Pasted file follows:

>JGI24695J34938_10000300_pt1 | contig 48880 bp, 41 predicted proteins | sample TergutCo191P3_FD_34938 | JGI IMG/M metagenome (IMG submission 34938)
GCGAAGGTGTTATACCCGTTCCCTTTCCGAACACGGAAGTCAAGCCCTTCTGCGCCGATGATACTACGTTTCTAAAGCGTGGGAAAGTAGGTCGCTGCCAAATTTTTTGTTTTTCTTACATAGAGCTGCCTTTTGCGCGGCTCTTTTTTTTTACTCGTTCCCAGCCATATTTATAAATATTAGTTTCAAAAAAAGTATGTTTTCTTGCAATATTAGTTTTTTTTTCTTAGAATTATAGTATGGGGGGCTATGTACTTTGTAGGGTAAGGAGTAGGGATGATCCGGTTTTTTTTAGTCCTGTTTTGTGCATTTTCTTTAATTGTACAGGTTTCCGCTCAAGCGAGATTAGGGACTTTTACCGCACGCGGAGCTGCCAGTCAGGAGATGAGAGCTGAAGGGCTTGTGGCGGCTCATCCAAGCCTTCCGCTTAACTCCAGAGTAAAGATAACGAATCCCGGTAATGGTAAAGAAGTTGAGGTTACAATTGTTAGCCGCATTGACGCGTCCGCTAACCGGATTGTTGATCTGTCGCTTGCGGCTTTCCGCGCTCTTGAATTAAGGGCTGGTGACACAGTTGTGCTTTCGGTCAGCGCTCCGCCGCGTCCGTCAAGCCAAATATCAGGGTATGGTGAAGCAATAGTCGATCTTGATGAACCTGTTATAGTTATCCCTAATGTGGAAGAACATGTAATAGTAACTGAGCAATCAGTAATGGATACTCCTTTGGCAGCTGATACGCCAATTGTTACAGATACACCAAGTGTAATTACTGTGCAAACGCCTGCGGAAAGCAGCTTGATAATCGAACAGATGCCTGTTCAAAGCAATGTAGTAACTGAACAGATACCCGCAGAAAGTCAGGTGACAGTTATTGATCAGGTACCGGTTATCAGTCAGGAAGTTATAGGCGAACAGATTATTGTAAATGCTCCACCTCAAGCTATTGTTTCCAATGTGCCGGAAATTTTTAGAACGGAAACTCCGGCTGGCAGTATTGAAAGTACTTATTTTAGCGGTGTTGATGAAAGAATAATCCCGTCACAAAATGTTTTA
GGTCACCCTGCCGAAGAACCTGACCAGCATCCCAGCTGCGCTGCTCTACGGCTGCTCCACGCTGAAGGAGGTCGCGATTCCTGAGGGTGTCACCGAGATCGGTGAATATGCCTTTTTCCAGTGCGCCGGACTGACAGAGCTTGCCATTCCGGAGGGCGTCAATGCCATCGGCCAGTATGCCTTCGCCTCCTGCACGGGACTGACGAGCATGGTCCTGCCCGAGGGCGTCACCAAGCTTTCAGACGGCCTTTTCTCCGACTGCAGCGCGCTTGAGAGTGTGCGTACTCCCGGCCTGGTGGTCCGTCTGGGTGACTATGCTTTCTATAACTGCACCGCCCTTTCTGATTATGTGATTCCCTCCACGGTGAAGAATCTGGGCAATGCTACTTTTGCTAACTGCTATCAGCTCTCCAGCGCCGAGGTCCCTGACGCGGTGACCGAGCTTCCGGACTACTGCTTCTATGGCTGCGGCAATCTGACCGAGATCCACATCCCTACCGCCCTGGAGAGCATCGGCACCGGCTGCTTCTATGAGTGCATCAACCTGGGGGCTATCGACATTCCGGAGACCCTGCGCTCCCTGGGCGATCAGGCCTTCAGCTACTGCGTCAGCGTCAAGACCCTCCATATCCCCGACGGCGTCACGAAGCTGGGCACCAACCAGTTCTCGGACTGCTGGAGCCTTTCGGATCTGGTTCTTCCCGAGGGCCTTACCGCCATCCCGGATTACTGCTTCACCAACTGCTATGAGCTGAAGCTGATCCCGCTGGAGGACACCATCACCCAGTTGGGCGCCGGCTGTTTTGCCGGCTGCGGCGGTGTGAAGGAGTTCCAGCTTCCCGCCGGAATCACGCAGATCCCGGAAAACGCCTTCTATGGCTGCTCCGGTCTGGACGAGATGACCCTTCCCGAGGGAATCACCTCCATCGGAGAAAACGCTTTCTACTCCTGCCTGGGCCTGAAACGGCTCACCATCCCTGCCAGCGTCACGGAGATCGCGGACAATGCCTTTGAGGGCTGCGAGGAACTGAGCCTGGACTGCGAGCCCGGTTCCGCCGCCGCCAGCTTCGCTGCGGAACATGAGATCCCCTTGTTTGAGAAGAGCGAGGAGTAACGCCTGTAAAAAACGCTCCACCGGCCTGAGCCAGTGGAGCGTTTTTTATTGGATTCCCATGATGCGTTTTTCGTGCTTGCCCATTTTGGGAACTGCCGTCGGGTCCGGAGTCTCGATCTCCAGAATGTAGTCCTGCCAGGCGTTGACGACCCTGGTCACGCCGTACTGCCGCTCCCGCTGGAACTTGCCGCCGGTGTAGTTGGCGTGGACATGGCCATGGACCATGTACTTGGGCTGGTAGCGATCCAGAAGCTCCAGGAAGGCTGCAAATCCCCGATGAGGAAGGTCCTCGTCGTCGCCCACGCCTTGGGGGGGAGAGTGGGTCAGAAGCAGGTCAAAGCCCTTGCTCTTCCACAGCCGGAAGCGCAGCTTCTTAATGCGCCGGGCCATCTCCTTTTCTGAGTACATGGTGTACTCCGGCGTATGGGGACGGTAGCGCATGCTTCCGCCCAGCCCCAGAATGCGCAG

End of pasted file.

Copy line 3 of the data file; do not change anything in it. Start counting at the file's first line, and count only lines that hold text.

GGTCACCCTGCCGAAGAACCTGACCAGCATCCCAGCTGCGCTGCTCTACGGCTGCTCCACGCTGAAGGAGGTCGCGATTCCTGAGGGTGTCACCGAGATCGGTGAATATGCCTTTTTCCAGTGCGCCGGACTGACAGAGCTTGCCATTCCGGAGGGCGTCAATGCCATCGGCCAGTATGCCTTCGCCTCCTGCACGGGACTGACGAGCATGGTCCTGCCCGAGGGCGTCACCAAGCTTTCAGACGGCCTTTTCTCCGACTGCAGCGCGCTTGAGAGTGTGCGTACTCCCGGCCTGGTGGTCCGTCTGGGTGACTATGCTTTCTATAACTGCACCGCCCTTTCTGATTATGTGATTCCCTCCACGGTGAAGAATCTGGGCAATGCTACTTTTGCTAACTGCTATCAGCTCTCCAGCGCCGAGGTCCCTGACGCGGTGACCGAGCTTCCGGACTACTGCTTCTATGGCTGCGGCAATCTGACCGAGATCCACATCCCTACCGCCCTGGAGAGCATCGGCACCGGCTGCTTCTATGAGTGCATCAACCTGGGGGCTATCGACATTCCGGAGACCCTGCGCTCCCTGGGCGATCAGGCCTTCAGCTACTGCGTCAGCGTCAAGACCCTCCATATCCCCGACGGCGTCACGAAGCTGGGCACCAACCAGTTCTCGGACTGCTGGAGCCTTTCGGATCTGGTTCTTCCCGAGGGCCTTACCGCCATCCCGGATTACTGCTTCACCAACTGCTATGAGCTGAAGCTGATCCCGCTGGAGGACACCATCACCCAGTTGGGCGCCGGCTGTTTTGCCGGCTGCGGCGGTGTGAAGGAGTTCCAGCTTCCCGCCGGAATCACGCAGATCCCGGAAAACGCCTTCTATGGCTGCTCCGGTCTGGACGAGATGACCCTTCCCGAGGGAATCACCTCCATCGGAGAAAACGCTTTCTACTCCTGCCTGGGCCTGAAACGGCTCACCATCCCTGCCAGCGTCACGGAGATCGCGGACAATGCCTTTGAGGGCTGCGAGGAACTGAGCCTGGACTGCGAGCCCGGTTCCGCCGCCGCCAGCTTCGCTGCGGAACATGAGATCCCCTTGTTTGAGAAGAGCGAGGAGTAACGCCTGTAAAAAACGCTCCACCGGCCTGAGCCAGTGGAGCGTTTTTTATTGGATTCCCATGATGCGTTTTTCGTGCTTGCCCATTTTGGGAACTGCCGTCGGGTCCGGAGTCTCGATCTCCAGAATGTAGTCCTGCCAGGCGTTGACGACCCTGGTCACGCCGTACTGCCGCTCCCGCTGGAACTTGCCGCCGGTGTAGTTGGCGTGGACATGGCCATGGACCATGTACTTGGGCTGGTAGCGATCCAGAAGCTCCAGGAAGGCTGCAAATCCCCGATGAGGAAGGTCCTCGTCGTCGCCCACGCCTTGGGGGGGAGAGTGGGTCAGAAGCAGGTCAAAGCCCTTGCTCTTCCACAGCCGGAAGCGCAGCTTCTTAATGCGCCGGGCCATCTCCTTTTCTGAGTACATGGTGTACTCCGGCGTATGGGGACGGTAGCGCATGCTTCCGCCCAGCCCCAGAATGCGCAG